Lawrence City Commission to discuss shortage of homes for sale and potential solutions
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City leaders will soon discuss the city’s shortage of homes for sale with organizations that represent Realtors and builders, as well as the negative effect of the shortage on housing affordability.
As part of its meeting Tuesday, the Lawrence City Commission will receive a presentation from the Lawrence Homebuilders Association and the Lawrence Board of Realtors regarding the state of Lawrence’s housing market. The Realtors board has worked with the homebuilders association, the affordable housing provider Tenants to Homeowners and others to prepare the presentation, according to presentation materials.
“Higher sales prices means opportunities for home ownership are becoming out of reach for more and more Lawrencians,” the presentation states.
The organizations requested the meeting in March because they say the city is facing a historic shortage of homes on the market that requires city leaders to take action, as the Journal-World reported. Lawrence Board of Realtors President John Huntington told the Journal-World at that time that in his 30 years of experience he had never seen such a low inventory of homes for sale.
As part of the meeting Tuesday, representatives from the Realtors and homebuilders groups will provide data about the number and price of homes on the market, how those trends compare with past years and action the city could take to help encourage the construction of new homes.
A Tenants to Homeowners representative will also provide a presentation on the need for increased affordable housing, specifically including the gap between wages and prices; how to increase affordable housing stock through collaboration and the Housing Trust model; and barriers in the city’s development code to affordable infill development and new construction. A representative for the Lawrence chamber of commerce will present information regarding the role of housing in economic development.
The presentation includes information from the city-commissioned housing study from 2018 that states nearly half of nonstudent renters want to buy homes. That population earns between $35,000 and $75,000 per year and can afford homes between $110,000 and $262,000.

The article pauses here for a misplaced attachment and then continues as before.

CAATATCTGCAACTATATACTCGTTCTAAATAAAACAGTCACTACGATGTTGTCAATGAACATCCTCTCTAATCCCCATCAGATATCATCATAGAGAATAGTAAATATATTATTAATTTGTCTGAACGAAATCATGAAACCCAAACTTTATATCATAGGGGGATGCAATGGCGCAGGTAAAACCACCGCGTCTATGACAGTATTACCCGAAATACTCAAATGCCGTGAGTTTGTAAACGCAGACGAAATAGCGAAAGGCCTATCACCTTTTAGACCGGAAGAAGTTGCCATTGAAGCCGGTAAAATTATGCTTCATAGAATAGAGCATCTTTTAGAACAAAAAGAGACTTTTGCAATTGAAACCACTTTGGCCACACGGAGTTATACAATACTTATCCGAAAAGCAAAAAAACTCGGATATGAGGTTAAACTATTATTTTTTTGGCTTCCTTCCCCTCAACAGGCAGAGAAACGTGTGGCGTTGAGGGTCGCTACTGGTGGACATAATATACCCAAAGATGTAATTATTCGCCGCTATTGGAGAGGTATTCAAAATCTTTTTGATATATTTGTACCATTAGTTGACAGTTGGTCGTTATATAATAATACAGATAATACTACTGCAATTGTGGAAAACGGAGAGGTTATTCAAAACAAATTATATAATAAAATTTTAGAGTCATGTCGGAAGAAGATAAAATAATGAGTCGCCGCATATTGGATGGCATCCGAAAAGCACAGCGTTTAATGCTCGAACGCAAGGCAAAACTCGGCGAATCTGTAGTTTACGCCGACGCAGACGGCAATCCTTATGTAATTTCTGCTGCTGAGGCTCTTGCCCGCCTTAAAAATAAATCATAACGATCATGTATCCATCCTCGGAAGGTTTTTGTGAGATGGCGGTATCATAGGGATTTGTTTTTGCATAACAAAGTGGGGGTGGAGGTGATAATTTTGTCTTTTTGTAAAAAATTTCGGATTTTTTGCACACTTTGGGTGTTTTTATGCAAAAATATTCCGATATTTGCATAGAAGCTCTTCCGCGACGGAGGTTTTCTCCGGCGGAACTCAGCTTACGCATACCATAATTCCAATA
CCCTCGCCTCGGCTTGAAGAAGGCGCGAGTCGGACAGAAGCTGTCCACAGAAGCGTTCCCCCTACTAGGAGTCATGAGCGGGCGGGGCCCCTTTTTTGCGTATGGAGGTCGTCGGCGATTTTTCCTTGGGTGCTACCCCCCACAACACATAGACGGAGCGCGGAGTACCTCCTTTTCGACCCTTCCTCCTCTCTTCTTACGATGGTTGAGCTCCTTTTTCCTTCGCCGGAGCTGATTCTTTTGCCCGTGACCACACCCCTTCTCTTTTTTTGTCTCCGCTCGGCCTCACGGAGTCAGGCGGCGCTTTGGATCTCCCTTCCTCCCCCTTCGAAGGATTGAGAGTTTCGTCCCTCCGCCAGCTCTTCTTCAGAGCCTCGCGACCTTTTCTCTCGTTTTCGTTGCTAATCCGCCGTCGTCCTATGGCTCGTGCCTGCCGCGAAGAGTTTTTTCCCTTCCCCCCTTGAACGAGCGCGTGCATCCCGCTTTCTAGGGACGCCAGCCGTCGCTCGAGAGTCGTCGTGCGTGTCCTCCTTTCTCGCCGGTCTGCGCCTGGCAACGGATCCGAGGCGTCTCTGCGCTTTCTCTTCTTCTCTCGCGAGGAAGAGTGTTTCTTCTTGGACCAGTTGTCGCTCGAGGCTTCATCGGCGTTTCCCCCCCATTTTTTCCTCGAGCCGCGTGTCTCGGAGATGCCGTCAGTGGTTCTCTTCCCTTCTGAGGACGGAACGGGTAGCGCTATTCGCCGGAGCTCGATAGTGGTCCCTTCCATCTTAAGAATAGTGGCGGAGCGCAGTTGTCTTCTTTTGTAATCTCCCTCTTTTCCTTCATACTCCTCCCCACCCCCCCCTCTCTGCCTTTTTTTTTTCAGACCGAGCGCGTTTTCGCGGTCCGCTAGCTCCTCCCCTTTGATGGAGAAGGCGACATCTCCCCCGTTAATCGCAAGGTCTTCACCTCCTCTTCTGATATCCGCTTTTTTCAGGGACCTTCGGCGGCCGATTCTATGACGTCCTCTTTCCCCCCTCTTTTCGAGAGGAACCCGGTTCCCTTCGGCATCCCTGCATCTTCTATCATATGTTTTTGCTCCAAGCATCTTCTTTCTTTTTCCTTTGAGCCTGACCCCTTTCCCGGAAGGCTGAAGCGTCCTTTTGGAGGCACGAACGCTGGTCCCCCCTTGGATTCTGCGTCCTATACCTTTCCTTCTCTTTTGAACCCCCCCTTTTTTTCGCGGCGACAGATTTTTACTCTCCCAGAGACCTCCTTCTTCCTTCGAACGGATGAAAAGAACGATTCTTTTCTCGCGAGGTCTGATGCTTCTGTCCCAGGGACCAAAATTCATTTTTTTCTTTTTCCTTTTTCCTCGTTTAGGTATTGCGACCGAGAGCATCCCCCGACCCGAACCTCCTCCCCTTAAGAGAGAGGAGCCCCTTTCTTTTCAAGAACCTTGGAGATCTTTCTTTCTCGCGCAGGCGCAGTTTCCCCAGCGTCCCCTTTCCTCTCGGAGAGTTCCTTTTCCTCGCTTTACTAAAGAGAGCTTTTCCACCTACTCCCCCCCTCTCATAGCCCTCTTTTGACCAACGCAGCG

The presentation states that limited lot inventory constrains possible infill development, and scarcity drives up fair market value of lots. An inventory of active listings in April from 2012 to 2021 is provided, which ranges from a maximum of 741 listings in 2012 to only 108 this year. This combination of limited inventory and higher demand creates higher sales prices.
The median sales price and days on the market in 2010 are compared to 2021. In 2010, the median sales price was $158,000 — it does not say whether that figure is adjusted for inflation — compared with a median sales price of $249,000 this year. In 2010, the median days on the market for a newly constructed home was 42 days, compared with four days this year.
Presenters will discuss the benefits that owning a home can bring for individuals and families, as well as how housing affects the ability to bring new businesses to Lawrence and for businesses to recruit workers. Several strategies to improve the housing market will be discussed, including helping low-income people purchase their first home, loosening land use and zoning restrictions to stimulate development, and using property tax incentives to encourage homeowners and landlords to rehabilitate existing homes.
The City Commission will convene virtually for its regular meeting at 5:45 p.m. Tuesday with limited staff in place at City Hall, 6 E. Sixth St. The city has asked that residents participate in the meeting virtually if they are able to do so. A link to register for the Zoom meeting and directions to submit written public comment are included in the agenda that is available on the city’s website, lawrenceks.org.